At The Wall Street Journal’s “The Juggle” blog, writer Jennifer Merritt confesses that her children are in other people’s care for up to 57 hours a week. She writes that she is “hesitant to admit” the figure — perhaps because she fears she’ll be criticized for “letting someone else raise her kids.”
I put that in quotations because it’s a phrase I’ve heard often — usually referring to a mom with a demanding, time-consuming job. I’ve yet to hear a man accused of letting someone else raise his kids, so clearly, there’s still a gender bias when it comes to parenting.
But it’s also clear that Merritt feels guilty abut the fact that she’s away from her kids so much. Merritt says that some of her friends have worked out ways to spend more time with their children by waking up early or forgoing date nights and weekend activities.
“All of the parents I polled said they wished they could figure out how to reduce the amount of child care they use but that work pressures make it difficult,” writes Merritt.
Like many parents, I bemoan the fact that corporate America doesn’t encourage a healthy work-life balance. Sure, there are some jobs that allow for flextime or telecommuting, but especially during a recession, most people are reluctant to push their luck when it comes to special privileges.
Of course, everyone has their own comfort level. I’m sure some parents couldn’t imagine being away from their young kids for over a week at a time as I was when I went on a book tour. But I personally can’t imagine having the kind of job where I left for work before my kids woke up and returned after they went to bed. The issue isn’t that I think they’d suffer so much without me. It’s more about the fact that I’d feel lost without them.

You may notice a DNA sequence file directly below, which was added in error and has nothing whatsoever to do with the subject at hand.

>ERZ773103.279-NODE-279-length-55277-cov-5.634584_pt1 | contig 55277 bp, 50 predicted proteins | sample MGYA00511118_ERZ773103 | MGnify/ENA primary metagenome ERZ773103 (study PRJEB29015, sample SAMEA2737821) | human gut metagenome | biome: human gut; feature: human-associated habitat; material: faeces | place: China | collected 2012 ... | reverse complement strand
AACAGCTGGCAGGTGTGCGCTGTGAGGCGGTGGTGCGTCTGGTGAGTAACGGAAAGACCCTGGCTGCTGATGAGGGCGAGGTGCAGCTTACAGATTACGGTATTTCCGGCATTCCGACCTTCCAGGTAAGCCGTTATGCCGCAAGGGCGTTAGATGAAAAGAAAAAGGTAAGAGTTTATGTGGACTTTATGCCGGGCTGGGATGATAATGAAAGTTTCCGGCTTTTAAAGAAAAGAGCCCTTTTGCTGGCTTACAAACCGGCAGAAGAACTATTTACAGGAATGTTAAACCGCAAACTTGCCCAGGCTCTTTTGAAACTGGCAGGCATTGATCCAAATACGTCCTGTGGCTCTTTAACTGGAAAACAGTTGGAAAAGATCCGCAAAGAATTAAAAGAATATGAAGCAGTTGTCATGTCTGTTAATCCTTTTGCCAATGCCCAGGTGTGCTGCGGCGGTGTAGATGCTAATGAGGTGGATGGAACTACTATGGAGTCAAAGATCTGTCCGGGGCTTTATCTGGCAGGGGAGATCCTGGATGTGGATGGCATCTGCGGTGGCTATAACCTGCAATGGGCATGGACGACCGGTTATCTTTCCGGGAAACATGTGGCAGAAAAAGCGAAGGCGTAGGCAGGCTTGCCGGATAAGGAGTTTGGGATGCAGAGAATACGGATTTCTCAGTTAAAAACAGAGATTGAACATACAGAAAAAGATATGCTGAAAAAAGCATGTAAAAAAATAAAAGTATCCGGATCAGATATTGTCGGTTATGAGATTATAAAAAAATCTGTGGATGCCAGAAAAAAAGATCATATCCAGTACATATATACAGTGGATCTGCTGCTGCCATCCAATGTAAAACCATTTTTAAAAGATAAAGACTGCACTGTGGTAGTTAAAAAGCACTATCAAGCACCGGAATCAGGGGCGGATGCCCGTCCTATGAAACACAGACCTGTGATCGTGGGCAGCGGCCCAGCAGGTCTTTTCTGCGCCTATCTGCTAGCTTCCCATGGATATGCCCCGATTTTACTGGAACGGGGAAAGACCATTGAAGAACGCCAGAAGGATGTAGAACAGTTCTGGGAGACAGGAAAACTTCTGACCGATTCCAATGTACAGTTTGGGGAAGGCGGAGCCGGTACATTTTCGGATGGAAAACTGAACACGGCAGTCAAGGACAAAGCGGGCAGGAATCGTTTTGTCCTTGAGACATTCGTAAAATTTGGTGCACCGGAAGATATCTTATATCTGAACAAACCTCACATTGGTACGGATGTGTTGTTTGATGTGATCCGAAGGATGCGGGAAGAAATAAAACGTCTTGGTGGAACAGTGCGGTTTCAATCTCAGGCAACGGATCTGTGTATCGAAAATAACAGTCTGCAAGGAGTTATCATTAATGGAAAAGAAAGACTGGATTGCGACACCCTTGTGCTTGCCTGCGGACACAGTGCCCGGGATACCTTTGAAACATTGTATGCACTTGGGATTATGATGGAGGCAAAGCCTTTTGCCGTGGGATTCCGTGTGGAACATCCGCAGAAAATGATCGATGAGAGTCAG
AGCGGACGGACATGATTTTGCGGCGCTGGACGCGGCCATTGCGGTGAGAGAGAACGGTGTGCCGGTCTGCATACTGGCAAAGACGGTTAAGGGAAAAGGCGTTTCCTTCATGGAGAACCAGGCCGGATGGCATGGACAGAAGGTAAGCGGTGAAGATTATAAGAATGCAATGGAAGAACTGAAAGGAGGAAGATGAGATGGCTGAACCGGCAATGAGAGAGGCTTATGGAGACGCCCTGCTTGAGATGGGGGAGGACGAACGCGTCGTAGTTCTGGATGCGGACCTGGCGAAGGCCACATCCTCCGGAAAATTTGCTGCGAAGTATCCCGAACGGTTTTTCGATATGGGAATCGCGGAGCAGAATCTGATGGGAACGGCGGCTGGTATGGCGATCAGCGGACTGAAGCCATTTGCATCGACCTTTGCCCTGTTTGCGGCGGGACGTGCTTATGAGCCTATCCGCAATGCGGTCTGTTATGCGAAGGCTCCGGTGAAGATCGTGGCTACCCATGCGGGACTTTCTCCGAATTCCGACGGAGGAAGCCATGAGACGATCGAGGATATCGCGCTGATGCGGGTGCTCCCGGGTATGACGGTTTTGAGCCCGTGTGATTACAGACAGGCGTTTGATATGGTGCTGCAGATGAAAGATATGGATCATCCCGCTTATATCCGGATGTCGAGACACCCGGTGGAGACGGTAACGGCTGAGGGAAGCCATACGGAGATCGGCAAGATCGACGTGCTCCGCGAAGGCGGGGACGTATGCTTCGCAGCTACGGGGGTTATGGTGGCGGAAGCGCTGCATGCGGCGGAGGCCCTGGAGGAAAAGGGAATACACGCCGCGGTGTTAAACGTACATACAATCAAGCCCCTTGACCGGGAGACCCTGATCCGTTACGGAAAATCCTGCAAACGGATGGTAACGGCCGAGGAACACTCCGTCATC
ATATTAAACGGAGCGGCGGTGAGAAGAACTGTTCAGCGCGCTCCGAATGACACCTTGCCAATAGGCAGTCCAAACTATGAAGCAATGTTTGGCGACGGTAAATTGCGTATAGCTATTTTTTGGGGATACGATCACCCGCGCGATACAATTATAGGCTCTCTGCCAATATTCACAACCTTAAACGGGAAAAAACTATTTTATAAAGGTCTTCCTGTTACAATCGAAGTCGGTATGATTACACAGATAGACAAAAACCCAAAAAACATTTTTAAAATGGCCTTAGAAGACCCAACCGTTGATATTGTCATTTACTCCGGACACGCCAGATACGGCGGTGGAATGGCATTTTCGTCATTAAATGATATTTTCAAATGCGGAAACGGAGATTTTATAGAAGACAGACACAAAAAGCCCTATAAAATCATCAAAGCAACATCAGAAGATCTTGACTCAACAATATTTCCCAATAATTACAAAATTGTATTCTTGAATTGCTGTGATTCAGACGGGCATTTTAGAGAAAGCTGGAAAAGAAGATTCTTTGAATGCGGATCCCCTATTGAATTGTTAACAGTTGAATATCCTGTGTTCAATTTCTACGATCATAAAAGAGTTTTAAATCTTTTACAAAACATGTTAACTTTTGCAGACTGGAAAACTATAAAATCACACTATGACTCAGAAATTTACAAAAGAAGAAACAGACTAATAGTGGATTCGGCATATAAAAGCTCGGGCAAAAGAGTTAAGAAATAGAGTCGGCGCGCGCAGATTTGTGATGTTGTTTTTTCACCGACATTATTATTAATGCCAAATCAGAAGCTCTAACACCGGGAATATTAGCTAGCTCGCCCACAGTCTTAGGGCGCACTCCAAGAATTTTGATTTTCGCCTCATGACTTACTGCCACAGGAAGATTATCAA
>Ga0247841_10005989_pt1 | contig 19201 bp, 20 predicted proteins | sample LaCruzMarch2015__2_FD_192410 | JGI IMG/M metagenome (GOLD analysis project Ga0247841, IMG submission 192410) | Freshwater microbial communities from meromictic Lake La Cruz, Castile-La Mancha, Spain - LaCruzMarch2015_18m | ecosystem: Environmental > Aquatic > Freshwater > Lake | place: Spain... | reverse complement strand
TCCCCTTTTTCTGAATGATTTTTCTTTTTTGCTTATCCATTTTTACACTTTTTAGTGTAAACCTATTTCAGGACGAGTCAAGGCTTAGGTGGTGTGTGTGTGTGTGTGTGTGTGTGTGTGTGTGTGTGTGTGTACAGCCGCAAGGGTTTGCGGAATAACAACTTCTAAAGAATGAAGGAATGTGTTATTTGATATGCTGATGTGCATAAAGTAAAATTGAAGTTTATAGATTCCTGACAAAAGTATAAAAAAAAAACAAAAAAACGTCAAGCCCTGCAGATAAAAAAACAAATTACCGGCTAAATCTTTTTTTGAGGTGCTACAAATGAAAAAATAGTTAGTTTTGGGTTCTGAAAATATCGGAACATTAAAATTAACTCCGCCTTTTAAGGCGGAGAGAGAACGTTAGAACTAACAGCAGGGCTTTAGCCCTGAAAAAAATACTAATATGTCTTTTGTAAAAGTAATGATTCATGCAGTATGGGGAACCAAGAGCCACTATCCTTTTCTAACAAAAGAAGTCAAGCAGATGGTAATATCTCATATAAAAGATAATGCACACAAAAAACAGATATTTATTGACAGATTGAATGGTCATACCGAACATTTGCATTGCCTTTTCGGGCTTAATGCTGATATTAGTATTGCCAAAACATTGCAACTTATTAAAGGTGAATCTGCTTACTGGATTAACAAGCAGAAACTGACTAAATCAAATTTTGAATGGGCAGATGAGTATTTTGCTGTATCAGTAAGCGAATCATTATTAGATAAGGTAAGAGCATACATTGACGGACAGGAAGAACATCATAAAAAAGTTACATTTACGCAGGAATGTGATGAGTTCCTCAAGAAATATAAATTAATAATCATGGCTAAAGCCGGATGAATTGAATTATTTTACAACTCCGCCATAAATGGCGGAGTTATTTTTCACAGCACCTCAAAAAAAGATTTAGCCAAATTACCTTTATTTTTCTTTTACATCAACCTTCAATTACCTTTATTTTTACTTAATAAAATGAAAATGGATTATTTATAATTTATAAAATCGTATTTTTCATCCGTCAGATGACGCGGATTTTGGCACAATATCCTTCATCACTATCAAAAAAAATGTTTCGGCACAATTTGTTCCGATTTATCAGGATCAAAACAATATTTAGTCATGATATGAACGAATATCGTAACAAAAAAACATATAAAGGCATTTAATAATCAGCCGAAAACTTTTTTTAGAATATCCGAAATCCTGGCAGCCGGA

One woman commented on Merritt’s blog saying that she “cracked” around the time her daughter turned one and was in daycare 50 hours a week. “I reduced my schedule and we now have Friday’s together,” she wrote. “I had to do something in my juggle to create more balance. If my employer objected to my schedule request I probably would have eventually found a new job.”
Is there such a thing as too much childcare for your family? How many hours are your kids taken care of by someone else?